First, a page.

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May 8, 2014
Seattle Steam Co. announced this week that it has been acquired by Brookfield Asset Management, a Toronto-based global asset manager with over $180 billion in assets under management.
Terms of the deal were not disclosed.
Seattle Steam's systems will be part of Brookfield's infrastructure group.
Brookfield operates district energy systems in Chicago, Toronto, Houston and New Orleans. The systems draw energy near the point of generation and can be used to power, heat and cool a single building or an entire neighborhood.
The acquisition gives Seattle Steam access to other district energy experts, said Stan Gent, Seattle Steam CEO, in a statement.
“Not only will we be able to better service our existing customers, but we will also have the resources and capital to offer our clean, renewable thermal energy to customers who currently are beyond our current reach.”
Seattle Steam is a privately owned utility founded in 1893 that provides steam heat to nearly 200 buildings in downtown Seattle and on First Hill. The system has 18 miles of steam pipe under Seattle streets.
Seattle Steam said the change in ownership will not interrupt its operations or affect customer service agreements. Current employees, including Gent, will remain with the company.
Brookfield operates 216 hydroelectric, wind and thermal energy facilities in the United States, Canada and Brazil. In the U.S., it has $116 billion in assets under management and 5,500 employees.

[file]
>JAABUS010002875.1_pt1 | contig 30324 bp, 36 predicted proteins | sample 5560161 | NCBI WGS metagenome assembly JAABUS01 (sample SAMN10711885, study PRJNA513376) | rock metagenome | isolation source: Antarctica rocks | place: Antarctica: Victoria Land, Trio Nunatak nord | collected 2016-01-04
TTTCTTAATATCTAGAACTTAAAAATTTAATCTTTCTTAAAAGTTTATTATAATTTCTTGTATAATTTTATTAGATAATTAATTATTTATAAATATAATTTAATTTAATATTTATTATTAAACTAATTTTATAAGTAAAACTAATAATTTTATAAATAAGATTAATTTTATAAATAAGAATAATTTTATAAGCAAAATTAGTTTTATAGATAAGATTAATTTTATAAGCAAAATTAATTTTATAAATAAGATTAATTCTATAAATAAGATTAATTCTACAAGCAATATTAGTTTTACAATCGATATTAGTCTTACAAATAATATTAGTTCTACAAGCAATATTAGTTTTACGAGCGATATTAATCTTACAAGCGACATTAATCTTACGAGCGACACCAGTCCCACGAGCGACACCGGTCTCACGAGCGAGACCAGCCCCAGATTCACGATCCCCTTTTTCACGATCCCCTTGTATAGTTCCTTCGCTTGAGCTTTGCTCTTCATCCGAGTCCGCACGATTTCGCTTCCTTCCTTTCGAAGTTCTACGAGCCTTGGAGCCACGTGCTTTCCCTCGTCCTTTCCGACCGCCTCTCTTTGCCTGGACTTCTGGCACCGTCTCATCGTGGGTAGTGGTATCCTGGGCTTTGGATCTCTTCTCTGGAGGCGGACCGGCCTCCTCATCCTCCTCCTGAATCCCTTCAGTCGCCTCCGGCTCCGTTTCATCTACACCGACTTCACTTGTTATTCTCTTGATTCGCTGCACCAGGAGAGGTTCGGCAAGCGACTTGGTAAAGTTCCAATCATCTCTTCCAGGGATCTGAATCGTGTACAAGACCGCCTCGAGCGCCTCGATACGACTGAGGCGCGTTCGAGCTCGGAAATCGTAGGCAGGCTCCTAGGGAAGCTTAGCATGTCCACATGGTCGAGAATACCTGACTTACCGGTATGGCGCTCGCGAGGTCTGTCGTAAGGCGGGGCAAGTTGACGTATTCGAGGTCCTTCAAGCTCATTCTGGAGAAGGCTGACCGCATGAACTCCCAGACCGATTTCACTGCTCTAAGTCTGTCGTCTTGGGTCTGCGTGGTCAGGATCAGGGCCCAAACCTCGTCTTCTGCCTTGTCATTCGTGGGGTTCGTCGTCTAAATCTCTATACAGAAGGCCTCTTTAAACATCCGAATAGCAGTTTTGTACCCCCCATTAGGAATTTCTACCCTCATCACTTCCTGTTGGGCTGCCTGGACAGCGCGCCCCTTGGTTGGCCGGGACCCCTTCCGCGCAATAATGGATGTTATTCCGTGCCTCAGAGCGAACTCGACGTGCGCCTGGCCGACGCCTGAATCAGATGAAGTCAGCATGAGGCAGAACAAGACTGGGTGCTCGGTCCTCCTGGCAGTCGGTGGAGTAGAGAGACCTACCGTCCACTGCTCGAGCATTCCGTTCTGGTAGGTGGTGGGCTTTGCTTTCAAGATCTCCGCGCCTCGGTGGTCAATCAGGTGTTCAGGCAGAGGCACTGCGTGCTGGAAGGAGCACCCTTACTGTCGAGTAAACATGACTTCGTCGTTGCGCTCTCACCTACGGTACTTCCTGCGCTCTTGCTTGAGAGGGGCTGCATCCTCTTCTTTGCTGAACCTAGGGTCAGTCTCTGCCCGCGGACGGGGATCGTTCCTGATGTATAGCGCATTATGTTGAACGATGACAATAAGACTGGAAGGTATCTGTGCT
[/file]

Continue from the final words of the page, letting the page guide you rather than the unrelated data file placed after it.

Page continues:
According to Seattle Steam, Brookfield was interested in the acquisition because of Seattle Steam's biomass boiler, which was installed in 2010.
The biomass plant is one of only two district energy systems in North America that use such technology, according to Seattle Steam. It burns wood from urban waste such as land clearing, tree trimming, broken pallets, unusable shipping frames and deconstruction.
The boiler allows Seattle Steam to reduce fossil carbon emissions for its customers by up to 60 percent, the company said.
The acquisition announcement said Brookfield has expertise in energy and water conservation, recycling, wildlife preservation, timber harvesting and erosion control.
The acquisition will require a resolution from the Seattle City Council. Pipes under city streets are authorized by a 50-year franchise agreement adopted by the Council in 2003. Seattle Steam can't transfer the privileges of the franchise without the Council's consent.
Gent told the DJC that the sale is expected to close by fall.
Seattle Steam plans to open a new water well today at its plant on Western Avenue, Gent said. The well will provide the plant with its own water supply and cut long-term costs.
The well, which is believed to be first new deep-water well in downtown Seattle in decades, draws water from a location downstream from Lake Washington.
“We are quite literally borrowing water heading toward Puget Sound, using it to produce steam, then returning it to finish its journey to the sound,” Gent said.